Posts Tagged “CO2”
While studies have shown transporting strawberries and some other produce items in a modified atmosphere extends the quality and lifespan of the items, how safe are these food items to eat that have been exposed to carbon dioxide (CO2) for nearly a week?
Rich Macleod, a scientist and basically the manager of the pallet divison for Transfresh Corp. feels this is a reasonable question for people to ask.
“The use of carbon dioxide in the handling of perishables is incredibally common,” Macleod states. He points to the use of CO2 in soda, which are the bubbles you see.
As for TransFresh, Macleod says the Organic Material Research Institute has certified the Tectrol application as organic. “So we are certified for use as an organic product,” he states. “The impact of CO2 in terms of maintaining the quality of the product….using a gas we breath in the environment, is an excellent trade off for what you get for enjoying more strawberries.”
As previously reported in this series, using the pallet covered system, Tectrol (CO2), results in less decay in strawberries (see chart).
Macleod, who started out as a lab assistant with a masters degree in post harvest science, sees the next step in research being to define what CO2 does for the nutrient value of strawberries. Such a study has never been done, he notes. He is hopeful such research will take place within the next five years.
While Tectrol’s primary use is with strawberries, it also is used with raspberries, blueberries and other items.
However, it also is found in containers on shipments by boat with items such as avocados, asparagus, and stone fruit for both imports and exports that are in transit eight to 10 days.
“Your cut salads are all cousins to the wrapped pallet program (with modified atmospheres). In fact, the cut salad program preceeded the pallet covered program,” Macleod says.
(This is Part 5 0f 6, featuring an interview with Rich Macleod, vice president, pallet division North America for TransFresh Corp., Salinas, CA. He has been with company since 1976, and has a masters degree in post harvest science from the University of California, Davis.)
(Note: This was originally planned as a five-part series, but is now turning into a 6-part series as I keep finding more information that is not only interesting, but I believe can be of great value to you as a produce trucker. Also, the latest strawberry purchase at my local Wal-Mart, was again this season, a frustrating experience. While the berries had good color protected in the clamshell container, they turned out to be soft and spongy once I got home and opened it.
Part IV of this series, may provide a clue why my strawberry purchase was disappointing, and why your delivery of some strawberries, may be cost you a claim or rejection at destination. — Bill Martin)
For example, several produce shippers of fresh strawberries choose to use a non-sealed bag type system, according to Rich Macleod of TransFresh Corp., Salinas, CA, whose product is Tectrol.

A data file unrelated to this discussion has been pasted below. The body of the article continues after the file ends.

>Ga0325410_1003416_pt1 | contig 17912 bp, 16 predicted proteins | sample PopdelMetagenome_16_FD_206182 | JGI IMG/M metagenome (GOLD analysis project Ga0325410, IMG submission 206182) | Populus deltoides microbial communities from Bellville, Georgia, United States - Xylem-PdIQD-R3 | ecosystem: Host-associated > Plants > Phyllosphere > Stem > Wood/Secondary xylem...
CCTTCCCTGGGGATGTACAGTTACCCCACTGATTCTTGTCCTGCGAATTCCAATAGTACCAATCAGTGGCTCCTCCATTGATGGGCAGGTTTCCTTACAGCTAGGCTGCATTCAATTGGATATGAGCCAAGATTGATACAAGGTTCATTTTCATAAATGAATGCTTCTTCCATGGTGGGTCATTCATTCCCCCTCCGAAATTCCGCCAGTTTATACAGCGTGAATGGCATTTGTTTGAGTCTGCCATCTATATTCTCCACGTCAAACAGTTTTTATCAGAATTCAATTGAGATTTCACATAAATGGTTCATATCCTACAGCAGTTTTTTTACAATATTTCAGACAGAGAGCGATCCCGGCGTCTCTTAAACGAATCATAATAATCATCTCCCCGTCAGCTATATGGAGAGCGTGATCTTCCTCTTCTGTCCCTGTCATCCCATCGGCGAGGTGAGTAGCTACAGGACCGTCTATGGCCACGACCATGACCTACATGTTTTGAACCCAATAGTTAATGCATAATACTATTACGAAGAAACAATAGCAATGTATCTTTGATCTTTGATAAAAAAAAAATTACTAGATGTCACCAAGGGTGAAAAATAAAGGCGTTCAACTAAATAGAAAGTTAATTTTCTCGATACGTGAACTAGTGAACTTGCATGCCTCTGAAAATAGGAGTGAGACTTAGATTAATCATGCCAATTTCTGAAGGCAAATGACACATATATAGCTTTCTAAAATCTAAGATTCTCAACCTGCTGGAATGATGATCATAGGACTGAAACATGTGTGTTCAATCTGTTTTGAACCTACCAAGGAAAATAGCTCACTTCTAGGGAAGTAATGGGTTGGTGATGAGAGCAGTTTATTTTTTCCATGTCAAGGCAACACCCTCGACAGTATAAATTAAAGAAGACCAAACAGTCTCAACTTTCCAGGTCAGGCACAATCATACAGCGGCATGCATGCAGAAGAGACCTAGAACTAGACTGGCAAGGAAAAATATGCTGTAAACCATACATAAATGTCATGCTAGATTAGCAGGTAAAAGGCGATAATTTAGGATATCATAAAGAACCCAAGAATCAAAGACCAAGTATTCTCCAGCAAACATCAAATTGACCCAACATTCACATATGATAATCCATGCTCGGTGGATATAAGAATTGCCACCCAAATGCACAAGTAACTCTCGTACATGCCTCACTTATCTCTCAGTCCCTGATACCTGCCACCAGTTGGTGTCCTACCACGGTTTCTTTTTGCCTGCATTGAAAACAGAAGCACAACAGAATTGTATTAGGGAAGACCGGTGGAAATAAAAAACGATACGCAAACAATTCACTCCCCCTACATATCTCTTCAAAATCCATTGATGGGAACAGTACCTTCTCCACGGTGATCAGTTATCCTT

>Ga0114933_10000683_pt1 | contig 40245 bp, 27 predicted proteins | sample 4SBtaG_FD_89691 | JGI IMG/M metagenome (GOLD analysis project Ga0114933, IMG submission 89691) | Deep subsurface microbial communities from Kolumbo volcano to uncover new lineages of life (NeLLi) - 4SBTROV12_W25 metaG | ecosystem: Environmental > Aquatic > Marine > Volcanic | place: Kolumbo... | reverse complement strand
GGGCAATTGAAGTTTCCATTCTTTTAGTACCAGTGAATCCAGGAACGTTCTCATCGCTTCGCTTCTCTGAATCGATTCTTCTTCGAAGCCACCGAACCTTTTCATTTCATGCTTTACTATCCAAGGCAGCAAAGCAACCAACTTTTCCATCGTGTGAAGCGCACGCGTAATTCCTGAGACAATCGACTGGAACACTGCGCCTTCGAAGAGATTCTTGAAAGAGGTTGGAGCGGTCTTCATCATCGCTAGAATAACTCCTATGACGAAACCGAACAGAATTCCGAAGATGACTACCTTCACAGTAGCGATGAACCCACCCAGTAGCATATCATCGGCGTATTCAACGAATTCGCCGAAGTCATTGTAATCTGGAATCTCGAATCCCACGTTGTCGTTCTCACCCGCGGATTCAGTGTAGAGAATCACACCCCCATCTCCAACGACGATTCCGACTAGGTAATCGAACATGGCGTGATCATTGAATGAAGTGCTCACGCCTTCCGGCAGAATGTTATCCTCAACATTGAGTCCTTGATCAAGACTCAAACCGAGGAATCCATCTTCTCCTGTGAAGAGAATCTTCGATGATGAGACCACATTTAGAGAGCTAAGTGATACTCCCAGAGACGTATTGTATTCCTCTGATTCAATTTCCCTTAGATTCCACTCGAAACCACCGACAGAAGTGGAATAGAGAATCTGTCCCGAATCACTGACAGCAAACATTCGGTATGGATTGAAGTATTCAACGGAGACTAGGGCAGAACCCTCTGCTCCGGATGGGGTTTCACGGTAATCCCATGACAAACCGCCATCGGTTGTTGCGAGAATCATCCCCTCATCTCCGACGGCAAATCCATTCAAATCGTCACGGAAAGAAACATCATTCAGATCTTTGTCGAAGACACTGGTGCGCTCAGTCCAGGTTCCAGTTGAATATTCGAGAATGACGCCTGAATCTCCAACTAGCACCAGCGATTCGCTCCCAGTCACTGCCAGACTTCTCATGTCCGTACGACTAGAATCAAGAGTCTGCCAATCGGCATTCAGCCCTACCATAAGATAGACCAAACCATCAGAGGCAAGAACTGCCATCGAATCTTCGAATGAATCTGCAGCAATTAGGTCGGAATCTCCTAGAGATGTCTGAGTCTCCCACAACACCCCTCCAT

In this series, I have used information from a study by the University of California, Davis/University of Florida study showing the advantages for truckers who have strawberry loads with palletized sealed bags using carbon dioxide (CO2). The study also is quite favorable to TransFresh. I’m referring to the research, Comparison of Pallet Cover Systems to Maintain Strawberry fruit Quality During Transit.
If I had not known Rich Macleod for years, being familar with his work, his concern for produce truckers and in general his honesty and integrity, plus his impressive career, I might be a bit wary of a study conducted in part by his alma mater, UC Davis, that is favorable to his company.
However, there was another study commissioned by PEAKfresh, a competitor of TransFresh. It was conducted by the Horticulture and crop Science Department at Cal Poly State University, San Luis Obispo, entitled, Comparison of the Efficacy of the PEAKfresh and Tectrol Systems for Maintaining Strawberry Quality.
This study can be found on both the PEAKfresh and TransFresh websites.
In part the research states, “Berries in PEAKfresh treated pallets became softer on average than berreis in the Tectrol treated pallets during cross-country shipments, and this is in agreement with previous research on the effect of elevated CO2 on strawberry firmness.”
Additionally the PEAKfresh commissioned study notes after a two-day shelf life, fruit from the Tectrol pallet system exhibited significantly less decay, from 3% to 7% than other systems evaluated.
So if research is showing that non-sealed pallet/bag systems results in more softness and decay in strawberries, why doesn’t everyone use the sealed system?
Rich Macleod says, “There is a significant price difference between an unsealed bag and a sealed MAP system (Tectrol). Obviously there is a lot more sophistication in materials, equipment and man power to create a sealed MAP.”
Macleod has been told the open bag systems cost around $8 to $12-plus per bag, while Tectrol charges its shippers $19.25 per service.